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Education and Gender Discrimination in the Workplace

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Running Head: Education and Gender Discrimination in the work place ( The Wage Gap by Gender)

Kadija Koroma


Ohio University

Women’s Gender and Sexuality Studies- Loran Marsan

Name of Interviewee- Char Rae

Date of interview- 11/07/2017

Title: Education and Gender Discrimination in the workplace (The wage Gap by Gender)  


The experiences of my interviewee, Dr. Char Rae, shows how women went from being housewives to having the rights to education, and having the same jobs as men; however, women still experience discrimination (The Wage Gap) in the work place due to their gender.

Education holds an important role to people for many reasons. People wanted to be educated to pursue a career that they loved or to increase their knowledge about different diversity and cultural viewpoints. This was different for women. In the 19th century, it was difficult and rare for women to be educated. They were considered property of men. Women were meant to be in the house to rear children, look after the family, prepare food and keep the house clean. They were never included in trying to bring income to the family, so they were not required to be educated which was needed for jobs to earn money. Women wanted to have access to education that was free from sex discrimination. They wanted to hold the same jobs as men and they wanted financial independence. “Bell Hooks, an American author, stated that the most pressing problem for women was the need to get outside the home and work.” “Hooks argued that, work outside the home was the key to liberation and it would allow women to break the bonds of economic dependency on men.” In her article, “Re-thinking the Nature of Work” (1984), Bell Hooks stated that when women talked about work, they were equating it to “high paying careers” not low paying jobs or so called “menial labor” (95).  Since the approval of the Title IX in 1972, the rights to education that was free from sex discrimination was guaranteed. Women then started getting educated and because of their education, they started working side by side with males to bring income to the family.


In my interview with Dr. Char Rae, she stated that her family suffered from poverty. Her parents were not educated, and they survived on low paying jobs that required labor. She never

saw herself doing jobs that required labor or technology, so she decided to go to college. She went to college because school was the only thing she was good at and she loved it. She also stated that the other major reason why she was inspired to be education was because of financial issues. She hated the idea of living in poverty and education was the only way for her to not live in poverty. She got her a Bachelor’s Degree, Master’s Degree and a PHD. Her experience in getting and education creates a connection with how women wanted to be educated to have sophisticated jobs instead of jobs that required labor. Being educated does not only give you the satisfaction of financial stability but also respect in society and a chance for your opinion to matter and be important.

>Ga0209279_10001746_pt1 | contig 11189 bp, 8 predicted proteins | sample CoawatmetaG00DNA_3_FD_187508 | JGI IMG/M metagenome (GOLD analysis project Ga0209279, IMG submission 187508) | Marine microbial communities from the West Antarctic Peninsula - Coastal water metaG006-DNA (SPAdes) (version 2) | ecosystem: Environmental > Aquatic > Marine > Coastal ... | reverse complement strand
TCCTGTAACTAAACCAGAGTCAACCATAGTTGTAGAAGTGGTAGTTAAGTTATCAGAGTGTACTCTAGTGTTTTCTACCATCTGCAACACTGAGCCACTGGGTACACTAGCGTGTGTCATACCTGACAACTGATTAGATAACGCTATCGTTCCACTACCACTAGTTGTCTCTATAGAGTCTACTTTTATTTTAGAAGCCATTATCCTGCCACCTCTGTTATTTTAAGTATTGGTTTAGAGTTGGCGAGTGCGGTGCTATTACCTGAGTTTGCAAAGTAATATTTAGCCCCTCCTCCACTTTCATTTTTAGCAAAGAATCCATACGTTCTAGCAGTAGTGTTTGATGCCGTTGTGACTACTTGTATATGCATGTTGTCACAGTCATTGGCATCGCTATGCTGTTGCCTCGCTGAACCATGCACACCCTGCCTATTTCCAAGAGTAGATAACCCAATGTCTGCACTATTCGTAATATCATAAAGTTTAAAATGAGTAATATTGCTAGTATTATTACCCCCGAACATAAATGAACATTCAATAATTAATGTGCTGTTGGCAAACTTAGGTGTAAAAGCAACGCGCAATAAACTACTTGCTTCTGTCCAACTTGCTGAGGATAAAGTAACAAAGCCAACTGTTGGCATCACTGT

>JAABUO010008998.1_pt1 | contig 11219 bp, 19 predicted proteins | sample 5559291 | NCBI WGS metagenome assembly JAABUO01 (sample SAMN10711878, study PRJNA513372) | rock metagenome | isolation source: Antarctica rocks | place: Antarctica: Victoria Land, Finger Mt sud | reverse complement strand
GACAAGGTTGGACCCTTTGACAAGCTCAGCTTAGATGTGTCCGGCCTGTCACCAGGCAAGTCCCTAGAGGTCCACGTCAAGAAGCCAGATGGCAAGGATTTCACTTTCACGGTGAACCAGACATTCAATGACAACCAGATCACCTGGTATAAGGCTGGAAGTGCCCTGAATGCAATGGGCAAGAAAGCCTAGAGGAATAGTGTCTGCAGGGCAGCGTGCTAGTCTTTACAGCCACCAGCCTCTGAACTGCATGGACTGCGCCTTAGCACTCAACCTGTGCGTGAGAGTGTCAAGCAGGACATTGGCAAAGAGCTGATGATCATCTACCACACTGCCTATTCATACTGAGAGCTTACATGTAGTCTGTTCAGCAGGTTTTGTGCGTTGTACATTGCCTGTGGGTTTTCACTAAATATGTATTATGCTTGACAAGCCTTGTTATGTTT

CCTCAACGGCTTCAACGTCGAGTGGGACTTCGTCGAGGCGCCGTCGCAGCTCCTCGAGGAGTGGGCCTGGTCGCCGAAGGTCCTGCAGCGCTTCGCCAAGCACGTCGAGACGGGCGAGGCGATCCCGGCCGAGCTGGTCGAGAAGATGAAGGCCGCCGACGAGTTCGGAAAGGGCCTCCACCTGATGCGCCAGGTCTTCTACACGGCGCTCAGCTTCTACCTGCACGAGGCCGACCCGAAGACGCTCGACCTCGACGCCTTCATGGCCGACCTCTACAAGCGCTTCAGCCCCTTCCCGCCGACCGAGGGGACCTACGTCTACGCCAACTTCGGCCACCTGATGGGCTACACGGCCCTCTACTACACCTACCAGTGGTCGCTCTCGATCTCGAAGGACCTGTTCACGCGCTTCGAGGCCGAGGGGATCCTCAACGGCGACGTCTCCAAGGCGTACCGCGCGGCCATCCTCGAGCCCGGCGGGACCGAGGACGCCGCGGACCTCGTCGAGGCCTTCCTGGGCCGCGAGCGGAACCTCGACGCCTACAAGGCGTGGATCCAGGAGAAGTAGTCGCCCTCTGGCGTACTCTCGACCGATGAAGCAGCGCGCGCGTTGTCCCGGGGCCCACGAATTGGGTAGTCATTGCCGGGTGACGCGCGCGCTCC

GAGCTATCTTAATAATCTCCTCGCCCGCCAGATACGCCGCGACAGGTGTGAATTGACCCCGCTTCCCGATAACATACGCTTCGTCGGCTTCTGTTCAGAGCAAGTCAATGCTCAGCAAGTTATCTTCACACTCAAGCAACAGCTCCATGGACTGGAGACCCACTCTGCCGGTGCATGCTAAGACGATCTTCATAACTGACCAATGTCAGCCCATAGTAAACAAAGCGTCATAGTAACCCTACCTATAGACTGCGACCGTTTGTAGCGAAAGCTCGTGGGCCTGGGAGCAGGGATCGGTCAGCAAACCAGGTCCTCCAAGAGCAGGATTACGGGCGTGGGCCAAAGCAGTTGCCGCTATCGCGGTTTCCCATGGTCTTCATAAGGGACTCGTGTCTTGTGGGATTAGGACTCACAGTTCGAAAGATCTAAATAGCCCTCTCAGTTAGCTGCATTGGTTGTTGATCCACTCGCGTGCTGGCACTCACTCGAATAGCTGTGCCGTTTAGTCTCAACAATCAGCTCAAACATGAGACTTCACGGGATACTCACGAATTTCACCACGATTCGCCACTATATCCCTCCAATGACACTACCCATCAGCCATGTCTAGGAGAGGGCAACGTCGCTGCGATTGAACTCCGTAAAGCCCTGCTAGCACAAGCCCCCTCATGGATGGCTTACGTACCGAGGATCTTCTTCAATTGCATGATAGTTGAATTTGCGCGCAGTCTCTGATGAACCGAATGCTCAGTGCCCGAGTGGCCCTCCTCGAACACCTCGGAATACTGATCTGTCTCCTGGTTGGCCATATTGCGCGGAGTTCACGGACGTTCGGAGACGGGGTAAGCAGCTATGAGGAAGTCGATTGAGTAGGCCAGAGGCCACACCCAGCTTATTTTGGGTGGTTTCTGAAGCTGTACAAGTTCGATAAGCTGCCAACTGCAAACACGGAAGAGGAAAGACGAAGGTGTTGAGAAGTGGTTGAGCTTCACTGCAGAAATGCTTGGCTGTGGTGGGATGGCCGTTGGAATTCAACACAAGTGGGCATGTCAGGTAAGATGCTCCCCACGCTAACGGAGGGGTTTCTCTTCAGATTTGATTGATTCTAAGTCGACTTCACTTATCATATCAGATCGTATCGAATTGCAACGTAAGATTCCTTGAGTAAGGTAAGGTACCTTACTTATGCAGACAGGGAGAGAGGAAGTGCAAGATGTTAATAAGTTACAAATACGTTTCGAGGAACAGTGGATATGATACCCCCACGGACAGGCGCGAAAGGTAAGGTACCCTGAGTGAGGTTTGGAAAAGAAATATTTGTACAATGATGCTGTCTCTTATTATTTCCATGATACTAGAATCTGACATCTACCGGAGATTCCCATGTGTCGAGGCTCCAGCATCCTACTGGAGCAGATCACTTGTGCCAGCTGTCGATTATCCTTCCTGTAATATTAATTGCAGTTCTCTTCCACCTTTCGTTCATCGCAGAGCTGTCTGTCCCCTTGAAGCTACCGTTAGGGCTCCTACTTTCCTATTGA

However, with women being educated, they still experience inequality in the work place. Since their primary role is considered motherhood and homemakers, women are not given jobs with high positions. Women in all careers strive to gain equality in the workplace. Gender discrimination in the work place has being going on since the 1960s and is still a problem in the 21st century. Women get access to lower positions even with more experience and higher education. A reason why there is inequality in the workplace is because women are expected to attend family obligations like caring for an elder, caring for a sick family member and having a baby. Even in the case of some women not having children, they still do not have access to higher positions in the work place because they believe that men can get the job done better than women. If companies were more favorable to family schedules, women will hold the same positions as men.


According to my interview with Dr. Rae, she applied for a higher position at a job that she worked 10 years and she was denied. She was more qualified than her opponent who was a

male and a recent college graduate. She had more years of experience and a PhD with no children or a family of her own, but she wasn’t chosen. There are two types of discrimination- direct and indirect discrimination. Dr. Rae experienced indirect discrimination because as a woman, she was overlooked for a promotion. She also mentioned that she experienced age discrimination. Age would be considered as a factor for her not getting the position because her opponent was younger. “Eva Kittay, a philosophy professor at SUNY Stony Brook University, spoke about the idea of equality not serving all women well.” “Kittay argue that equality-based policies have failed women in the public arena as well as in the private sphere, neither achieving their goal in representation in political office nor in sharing of domestic chores and childbearing responsibilities.” Women have careers and still become mothers and home makers, but they don’t get appreciated or rewarded for it because that is what they are known for. In her book, “Love’s Labor”, (1999), Eva Kittay puts forth the idea of the dependency critique as “responding critically to the third formulation of sexual equality, the inclusion of women into an association of equals, an inclusion that gives women access to the rights and privileges held by men” (13-14).  Women want to have the same rights and privileges as men. They want to prove themselves that they can equally do what men do but they get denied of equality.



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